That result wouldn’t have surprised a housing advocate like Jim Morgo, founder of the Housing Partnership, whose group was slated to pick who was eligible for the apartments officially designated as “affordable.” (In other words, their rents would be less than the market rate, roughly $1,900 a month, and more in the $1,000 range.) According to Morgo, the ratio of children to condos on Long Island is “about one-fifth of a kid” per condo unit. Morgo tells the Press there are only three kids in the 80 units of Patchogue’s new Copper Beach Village townhouses. Compared to the sprawl of single-family homes, “people in condos have fewer cars, too,” he points out. (Opponents of the Avalon Bay Huntington Station proposal claimed that the 490 units would generate a thousand more cars.)
So the school board, which had been meeting with representatives of Avalon Bay since October, 2008, signed onto the project for Huntington Station. Or so it seemed until this September, when it released a statement that it had voted to come out against the proposed higher density zoning. William Dwyer, the president of the Huntington School Board, explains the vote to the Press: “It is not on Avalon Bay directly. The zoning description could be used for other developments beyond Avalon Bay.”
Now to some observers, what the school board did was hard to parse. “You can’t slice the baloney that thin, is what it comes down to,” Councilman Cuthbertson says. He was skeptical of the school board’s denial that it didn’t understand the implications of the TOD zoning change.
Another Huntington source with inside knowledge of the process snickers, “If their attorney didn’t read the resolutions that created Avalon Bay, then somebody should be sued for malpractice.”
Cuthbertson says that the school board’s retreat, which “surprised” him, persuaded him to switch his vote from yea to nay because “we don’t have a partner in good faith at the school district level.”
Supervisor Frank Petrone had counted on Cuthbertson’s support, but he insists to the Press he didn’t feel betrayed. Petrone says the councilman “has to be accountable to how he voted, and it’s not to me; it’s to the rest of Huntington and the communities who wanted this.”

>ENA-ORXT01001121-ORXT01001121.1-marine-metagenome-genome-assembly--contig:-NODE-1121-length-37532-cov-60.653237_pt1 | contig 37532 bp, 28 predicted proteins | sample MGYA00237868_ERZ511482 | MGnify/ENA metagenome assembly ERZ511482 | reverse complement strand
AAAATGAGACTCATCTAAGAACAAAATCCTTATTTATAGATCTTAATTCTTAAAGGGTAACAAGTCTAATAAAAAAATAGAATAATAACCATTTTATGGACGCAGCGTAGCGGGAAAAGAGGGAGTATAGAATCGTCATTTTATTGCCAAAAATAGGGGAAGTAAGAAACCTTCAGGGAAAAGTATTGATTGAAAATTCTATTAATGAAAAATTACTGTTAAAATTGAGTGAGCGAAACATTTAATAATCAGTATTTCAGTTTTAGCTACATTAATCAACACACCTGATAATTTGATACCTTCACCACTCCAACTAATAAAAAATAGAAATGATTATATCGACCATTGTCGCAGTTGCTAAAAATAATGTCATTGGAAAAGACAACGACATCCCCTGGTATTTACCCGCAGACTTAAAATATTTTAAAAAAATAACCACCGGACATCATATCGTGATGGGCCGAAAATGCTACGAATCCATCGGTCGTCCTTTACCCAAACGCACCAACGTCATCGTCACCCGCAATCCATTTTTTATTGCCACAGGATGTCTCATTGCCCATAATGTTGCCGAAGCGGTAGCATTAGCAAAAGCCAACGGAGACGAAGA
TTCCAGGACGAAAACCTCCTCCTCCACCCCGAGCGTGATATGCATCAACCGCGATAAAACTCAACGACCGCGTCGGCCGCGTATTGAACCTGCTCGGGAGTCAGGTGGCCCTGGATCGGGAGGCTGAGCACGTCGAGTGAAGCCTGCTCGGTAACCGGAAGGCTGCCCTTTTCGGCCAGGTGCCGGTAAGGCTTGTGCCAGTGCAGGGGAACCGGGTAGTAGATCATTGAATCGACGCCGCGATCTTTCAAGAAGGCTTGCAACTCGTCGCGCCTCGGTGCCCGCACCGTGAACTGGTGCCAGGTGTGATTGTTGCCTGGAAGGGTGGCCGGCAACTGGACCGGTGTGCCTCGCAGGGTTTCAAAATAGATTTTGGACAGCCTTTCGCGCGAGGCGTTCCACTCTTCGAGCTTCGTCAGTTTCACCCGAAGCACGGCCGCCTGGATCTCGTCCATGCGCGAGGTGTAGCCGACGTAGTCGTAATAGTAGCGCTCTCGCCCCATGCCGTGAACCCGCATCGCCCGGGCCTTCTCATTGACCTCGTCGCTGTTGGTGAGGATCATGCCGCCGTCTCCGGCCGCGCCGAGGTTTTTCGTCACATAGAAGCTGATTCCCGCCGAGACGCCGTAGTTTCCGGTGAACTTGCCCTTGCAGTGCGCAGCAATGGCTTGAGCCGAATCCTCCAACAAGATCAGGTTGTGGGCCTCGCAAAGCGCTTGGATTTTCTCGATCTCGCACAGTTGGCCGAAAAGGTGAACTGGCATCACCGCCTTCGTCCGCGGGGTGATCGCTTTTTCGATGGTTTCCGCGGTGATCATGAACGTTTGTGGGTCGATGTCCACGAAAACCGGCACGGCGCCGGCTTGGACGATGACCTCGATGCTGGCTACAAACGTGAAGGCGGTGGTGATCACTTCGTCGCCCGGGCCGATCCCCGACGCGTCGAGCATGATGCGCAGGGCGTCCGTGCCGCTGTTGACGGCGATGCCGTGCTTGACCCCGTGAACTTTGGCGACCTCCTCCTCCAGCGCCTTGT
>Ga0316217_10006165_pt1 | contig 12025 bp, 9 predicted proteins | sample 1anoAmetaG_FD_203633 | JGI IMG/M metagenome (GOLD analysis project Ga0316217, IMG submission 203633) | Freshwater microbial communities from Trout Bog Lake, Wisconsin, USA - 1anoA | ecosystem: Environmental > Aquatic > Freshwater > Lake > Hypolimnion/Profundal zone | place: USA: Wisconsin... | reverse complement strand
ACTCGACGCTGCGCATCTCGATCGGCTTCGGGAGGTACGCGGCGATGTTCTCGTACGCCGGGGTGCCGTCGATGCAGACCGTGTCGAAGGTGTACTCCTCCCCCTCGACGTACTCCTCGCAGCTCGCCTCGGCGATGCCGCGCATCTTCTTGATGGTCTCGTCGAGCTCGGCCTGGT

The opposition, fueled by the “cupcake moms” in the Huntington Parents and Teachers Association, according to Harris, were definitely pleased with Cuthbertson’s reversal, but it comes at a high price, some say. Without Avalon Bay’s project, the school district will have to kiss that million-dollar enhancement goodbye. Apparently, it’s got its plate full with other problems, and was probably happy to set this one aside for now.
The school district was already reeling after a 16-year-old girl was shot in the leg nearby Jack Abrams Intermediate School in July, hastening the school board’s decision to close the school. Continuing fears of gang-related violence and the overcrowded classrooms that the decision produced was the perfect storm, Harris says.
“We have a lot of problems here,” says Harris, a registered Democrat and a former committeeman (1985-2001). “Avalon Bay would not have solved any of those problems. All it would have done is dump a thousand people into our community!”
He could not accept the idea of higher density housing in their community—the highest ever proposed for his town. “I didn’t move to Huntington to live like it was Queens!” And he doesn’t buy into the need for luxury apartments, either.
“If my daughter gets a job where she can afford a $2,000 a month rent,” Harris says of his daughter, now a senior in the school district, “I’m certain she would probably want to live in a doorman building in Manhattan than rent an apartment in Huntington Station!”
He thinks Long Island’s young adults should do what he and his wife Ellen, a graphic designer, did in the ’70s in Oyster Bay: “Rent a house and share it with two other people.”
Eric Alexander, executive director of Vision Long Island, a planning advocacy group, has watched the opposition to Avalon Bay build. He’d gone to the public hearing in July and listened for hours as people expressed their concerns. And he was also at the Sept. 21 final vote.
He tells the Press he saw “an almost hysterical anger toward folks who don’t own a home.” He thought this attitude was very short-sighted. “There are lot of Long Islanders, more and more when you look at the Gen X’ers and the Millennials coming up, who want alternatives to single-family homes.”